REVIEW: You Can’t Stop The Beat at Hawick’s production of Hairspray
Hawick audiences are being well and truly welcomed to the sixties this week with a show that proves the bigger the girth the bigger the worth.
Hawick Musical Theatre’s Society’s production of Hairspray, set in Baltimore in 1962, focuses on the days of big social change, varying waste lines and even bigger hair does.
Based on the blockbuster hit musical, it tells the story of Tracy Turnblad, a loveable high school student who is on a mission to dance her way onto an all-white national television show.
Once she does, she’s an unstoppable force as she fights against inequality and for racial integration so every day can be Negro Day.
Niamh Scott, who plays the tenacious teenager takes on racism, jibes about her weight and even goes to jail, but eventually wins the day when the Corny Collin’s show becomes fully integrated.
Niamh doesn’t shy away from her big performances including “Good Morning Baltimore” and a duet with mum Edna for “It Takes Two”.
Mrs Turnblad is always played by a man, and it’s Kev Sykes who steps into Edna’s big dress and heels, in his first major role with the group.
Kev brings humour and sincerity to Edna’s transformation from housewife with no aspirations, to clothing model with renewed dreams of being the “biggest things in brasseries”.
Also making his debut in a major role, and indeed his first appearance on the Hawick stage, is Jedburgh Grammar School pupil Alexander Edwards, who plays Tracy’s love interest Link Larkin.
If he had any nerves they were confidently hidden, as he boasted surely the mot confident US accent of the cast.
Tracy’s hapless pal Penny Pingleton, played by Natalie Darcy, delivered plenty clever little one-liners and there are confident performances, too, from Steve Law, as Wilbur Turnblad, Craig McCredie as TV host Corny Collins, from Katie Melvin as Tracy’s rival Amber, from Helen Hoggan as Amber’s conniving mum Velma, and from Fraser Jack, as Tracy’s impromptu dance tutor Seaweed who bridges the racial divide when he falls for Penny.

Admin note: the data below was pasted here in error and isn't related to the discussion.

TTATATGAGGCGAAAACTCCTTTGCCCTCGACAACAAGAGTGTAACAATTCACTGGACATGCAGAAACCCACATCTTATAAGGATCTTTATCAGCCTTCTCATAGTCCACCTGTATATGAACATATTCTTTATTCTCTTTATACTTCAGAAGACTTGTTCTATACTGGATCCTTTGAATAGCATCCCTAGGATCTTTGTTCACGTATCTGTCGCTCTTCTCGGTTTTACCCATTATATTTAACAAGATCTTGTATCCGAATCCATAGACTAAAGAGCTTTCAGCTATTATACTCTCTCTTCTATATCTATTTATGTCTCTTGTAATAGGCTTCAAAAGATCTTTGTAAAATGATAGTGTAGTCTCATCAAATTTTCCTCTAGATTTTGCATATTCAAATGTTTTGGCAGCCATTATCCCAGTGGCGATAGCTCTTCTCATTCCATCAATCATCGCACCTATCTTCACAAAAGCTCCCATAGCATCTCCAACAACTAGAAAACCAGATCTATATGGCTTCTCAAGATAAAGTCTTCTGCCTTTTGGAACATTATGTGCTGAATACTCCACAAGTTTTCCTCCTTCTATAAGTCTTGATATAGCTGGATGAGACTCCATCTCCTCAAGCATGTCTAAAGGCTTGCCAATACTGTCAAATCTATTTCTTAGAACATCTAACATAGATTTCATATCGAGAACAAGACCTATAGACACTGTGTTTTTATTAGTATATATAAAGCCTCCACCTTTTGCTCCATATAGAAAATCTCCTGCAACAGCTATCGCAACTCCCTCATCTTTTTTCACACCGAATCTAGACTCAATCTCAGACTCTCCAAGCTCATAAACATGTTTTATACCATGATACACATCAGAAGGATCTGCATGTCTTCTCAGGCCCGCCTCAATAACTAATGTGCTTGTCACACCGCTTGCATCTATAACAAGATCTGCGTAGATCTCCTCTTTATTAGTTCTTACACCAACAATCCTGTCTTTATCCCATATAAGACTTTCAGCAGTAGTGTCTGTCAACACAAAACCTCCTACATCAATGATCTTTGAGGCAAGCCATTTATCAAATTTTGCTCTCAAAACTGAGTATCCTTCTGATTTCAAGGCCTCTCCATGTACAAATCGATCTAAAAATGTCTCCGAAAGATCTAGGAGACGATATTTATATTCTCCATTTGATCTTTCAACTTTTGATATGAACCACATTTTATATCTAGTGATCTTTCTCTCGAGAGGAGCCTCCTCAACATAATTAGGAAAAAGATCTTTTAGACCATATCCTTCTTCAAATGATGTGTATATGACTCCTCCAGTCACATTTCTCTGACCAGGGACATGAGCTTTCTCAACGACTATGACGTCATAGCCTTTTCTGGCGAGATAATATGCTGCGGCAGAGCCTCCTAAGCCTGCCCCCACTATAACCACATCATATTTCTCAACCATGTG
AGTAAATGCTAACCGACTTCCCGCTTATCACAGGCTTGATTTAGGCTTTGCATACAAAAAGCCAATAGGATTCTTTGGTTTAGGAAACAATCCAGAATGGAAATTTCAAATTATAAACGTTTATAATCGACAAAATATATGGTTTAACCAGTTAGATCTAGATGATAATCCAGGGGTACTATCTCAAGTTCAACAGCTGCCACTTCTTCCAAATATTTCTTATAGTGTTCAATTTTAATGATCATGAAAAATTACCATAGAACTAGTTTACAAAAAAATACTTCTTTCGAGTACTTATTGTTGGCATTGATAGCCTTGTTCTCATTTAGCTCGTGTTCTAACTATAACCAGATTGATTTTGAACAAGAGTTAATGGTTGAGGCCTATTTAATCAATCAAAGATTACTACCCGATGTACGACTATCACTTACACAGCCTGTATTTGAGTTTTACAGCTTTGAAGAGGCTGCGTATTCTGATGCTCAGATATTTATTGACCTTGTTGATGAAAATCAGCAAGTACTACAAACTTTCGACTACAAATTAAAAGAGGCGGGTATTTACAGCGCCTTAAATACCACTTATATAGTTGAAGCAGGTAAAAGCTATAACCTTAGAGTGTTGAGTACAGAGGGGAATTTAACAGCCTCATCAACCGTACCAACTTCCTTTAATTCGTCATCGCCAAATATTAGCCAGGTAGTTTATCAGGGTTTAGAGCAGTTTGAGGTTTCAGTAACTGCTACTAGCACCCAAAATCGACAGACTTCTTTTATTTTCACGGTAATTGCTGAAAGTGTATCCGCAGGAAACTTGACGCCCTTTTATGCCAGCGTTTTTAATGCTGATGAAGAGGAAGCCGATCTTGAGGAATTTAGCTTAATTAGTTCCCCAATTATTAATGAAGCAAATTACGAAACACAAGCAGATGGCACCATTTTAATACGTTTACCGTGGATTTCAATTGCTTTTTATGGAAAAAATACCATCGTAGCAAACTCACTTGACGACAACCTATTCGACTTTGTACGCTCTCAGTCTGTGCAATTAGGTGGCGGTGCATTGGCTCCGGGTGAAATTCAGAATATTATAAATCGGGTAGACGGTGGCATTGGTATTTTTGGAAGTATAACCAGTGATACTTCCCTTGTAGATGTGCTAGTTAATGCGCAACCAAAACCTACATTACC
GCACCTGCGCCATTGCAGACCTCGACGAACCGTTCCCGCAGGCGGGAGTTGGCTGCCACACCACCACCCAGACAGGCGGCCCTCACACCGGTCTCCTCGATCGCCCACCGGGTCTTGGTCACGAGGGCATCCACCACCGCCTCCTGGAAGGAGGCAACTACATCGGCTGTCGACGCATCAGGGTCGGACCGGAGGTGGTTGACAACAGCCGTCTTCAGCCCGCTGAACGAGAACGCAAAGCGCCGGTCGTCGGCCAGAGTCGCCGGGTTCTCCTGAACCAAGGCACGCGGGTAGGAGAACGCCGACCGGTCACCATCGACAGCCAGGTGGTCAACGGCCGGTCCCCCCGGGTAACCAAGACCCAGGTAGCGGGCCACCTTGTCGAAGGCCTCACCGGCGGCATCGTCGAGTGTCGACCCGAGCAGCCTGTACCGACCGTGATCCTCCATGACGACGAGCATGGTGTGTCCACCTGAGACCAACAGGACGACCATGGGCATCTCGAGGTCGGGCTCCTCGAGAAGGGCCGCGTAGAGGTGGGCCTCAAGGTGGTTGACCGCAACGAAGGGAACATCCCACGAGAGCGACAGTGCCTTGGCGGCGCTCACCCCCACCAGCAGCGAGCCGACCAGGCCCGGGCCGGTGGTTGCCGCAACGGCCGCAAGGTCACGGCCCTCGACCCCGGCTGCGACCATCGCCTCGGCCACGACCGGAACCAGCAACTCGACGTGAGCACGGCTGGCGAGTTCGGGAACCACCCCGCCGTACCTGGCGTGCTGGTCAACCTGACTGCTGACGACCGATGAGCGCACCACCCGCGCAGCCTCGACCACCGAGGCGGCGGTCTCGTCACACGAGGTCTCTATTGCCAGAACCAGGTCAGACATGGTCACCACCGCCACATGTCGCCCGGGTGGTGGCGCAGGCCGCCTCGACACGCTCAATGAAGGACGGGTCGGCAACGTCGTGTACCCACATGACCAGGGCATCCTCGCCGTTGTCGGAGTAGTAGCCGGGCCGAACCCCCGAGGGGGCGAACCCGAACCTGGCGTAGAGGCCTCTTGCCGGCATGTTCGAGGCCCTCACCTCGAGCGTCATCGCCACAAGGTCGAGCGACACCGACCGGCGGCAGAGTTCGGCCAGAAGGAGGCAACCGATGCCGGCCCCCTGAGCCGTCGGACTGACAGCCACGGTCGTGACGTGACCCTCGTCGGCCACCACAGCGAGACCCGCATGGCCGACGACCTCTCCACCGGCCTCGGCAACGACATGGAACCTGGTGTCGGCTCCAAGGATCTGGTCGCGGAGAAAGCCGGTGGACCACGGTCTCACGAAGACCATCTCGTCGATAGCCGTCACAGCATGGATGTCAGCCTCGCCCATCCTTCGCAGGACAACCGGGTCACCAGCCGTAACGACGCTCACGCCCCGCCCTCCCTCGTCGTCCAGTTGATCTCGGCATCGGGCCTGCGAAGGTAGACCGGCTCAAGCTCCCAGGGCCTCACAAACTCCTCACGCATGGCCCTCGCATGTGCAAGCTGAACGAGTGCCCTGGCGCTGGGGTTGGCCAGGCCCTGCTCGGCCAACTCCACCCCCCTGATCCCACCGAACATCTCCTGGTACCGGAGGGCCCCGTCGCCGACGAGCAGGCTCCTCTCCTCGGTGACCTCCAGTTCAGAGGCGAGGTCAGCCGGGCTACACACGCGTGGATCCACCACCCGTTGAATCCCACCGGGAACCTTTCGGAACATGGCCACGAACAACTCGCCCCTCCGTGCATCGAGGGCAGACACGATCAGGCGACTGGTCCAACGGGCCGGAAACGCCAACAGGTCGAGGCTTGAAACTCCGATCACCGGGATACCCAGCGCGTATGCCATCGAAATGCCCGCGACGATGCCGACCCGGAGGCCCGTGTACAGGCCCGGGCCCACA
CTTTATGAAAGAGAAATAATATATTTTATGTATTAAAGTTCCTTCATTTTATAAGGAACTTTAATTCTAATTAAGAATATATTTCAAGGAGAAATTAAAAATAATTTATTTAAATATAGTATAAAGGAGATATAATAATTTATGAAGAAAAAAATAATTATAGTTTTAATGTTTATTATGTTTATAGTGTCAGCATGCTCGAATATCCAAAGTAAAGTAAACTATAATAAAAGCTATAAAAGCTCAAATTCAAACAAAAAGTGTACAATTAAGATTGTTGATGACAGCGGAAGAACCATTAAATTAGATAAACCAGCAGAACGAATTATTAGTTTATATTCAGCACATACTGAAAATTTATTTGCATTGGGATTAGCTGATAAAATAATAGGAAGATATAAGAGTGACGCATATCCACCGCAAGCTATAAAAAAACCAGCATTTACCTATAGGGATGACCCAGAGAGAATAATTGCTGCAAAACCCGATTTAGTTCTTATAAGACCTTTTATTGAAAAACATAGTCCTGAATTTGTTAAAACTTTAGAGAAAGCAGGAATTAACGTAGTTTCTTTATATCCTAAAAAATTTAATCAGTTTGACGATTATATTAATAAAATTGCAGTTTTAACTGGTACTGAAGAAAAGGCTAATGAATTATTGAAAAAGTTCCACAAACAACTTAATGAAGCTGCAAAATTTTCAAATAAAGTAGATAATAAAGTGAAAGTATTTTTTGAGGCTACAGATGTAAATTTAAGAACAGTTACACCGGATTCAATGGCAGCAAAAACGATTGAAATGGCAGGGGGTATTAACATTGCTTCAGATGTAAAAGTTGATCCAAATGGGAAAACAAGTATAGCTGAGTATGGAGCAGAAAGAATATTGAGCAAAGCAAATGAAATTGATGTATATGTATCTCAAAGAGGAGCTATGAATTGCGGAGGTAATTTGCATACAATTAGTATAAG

Show highlights include the mum and daughters performance of “Mama, I’m a Big Girl Now” and the jailbird women’s “The Big Doll House” led by prison warden Lesley Johnston.
And while the show is energetic and fun throughout, it also sincerely portrays the fight for racial integration, brought to the fore by Motormouth Maybelle, played by Caroline Wilkinson, and her emotive performance of “I Know Where I’ve Been” which sparked a huge show of approval from the audience.
Other cast members include, Sam John ad Mr Pinky, Chelsea Fraser as Little Inez, Michael Scouler at Harriman Spritzer, Louise Szoneberg as Prudy, Shelagh Duncan as the principal, Ged Smith as the gym teacher and Zoe John, Claire Oliver and Kim Jeffrey as The Dynamites.
They were backed up by a large and energetic backing cast and a smaller but equally as striking orchestra, led by musical director Derek Calder, who also produced the show this year, alongside choreographer Anne Anderson.
Hairspray begins at 7.30pm and runs nightly this week until Saturday, with a 2.15pm matinee on Saturday. Tickets, costing £15 or £10 for matinee, from ILF Imaging, Howegate.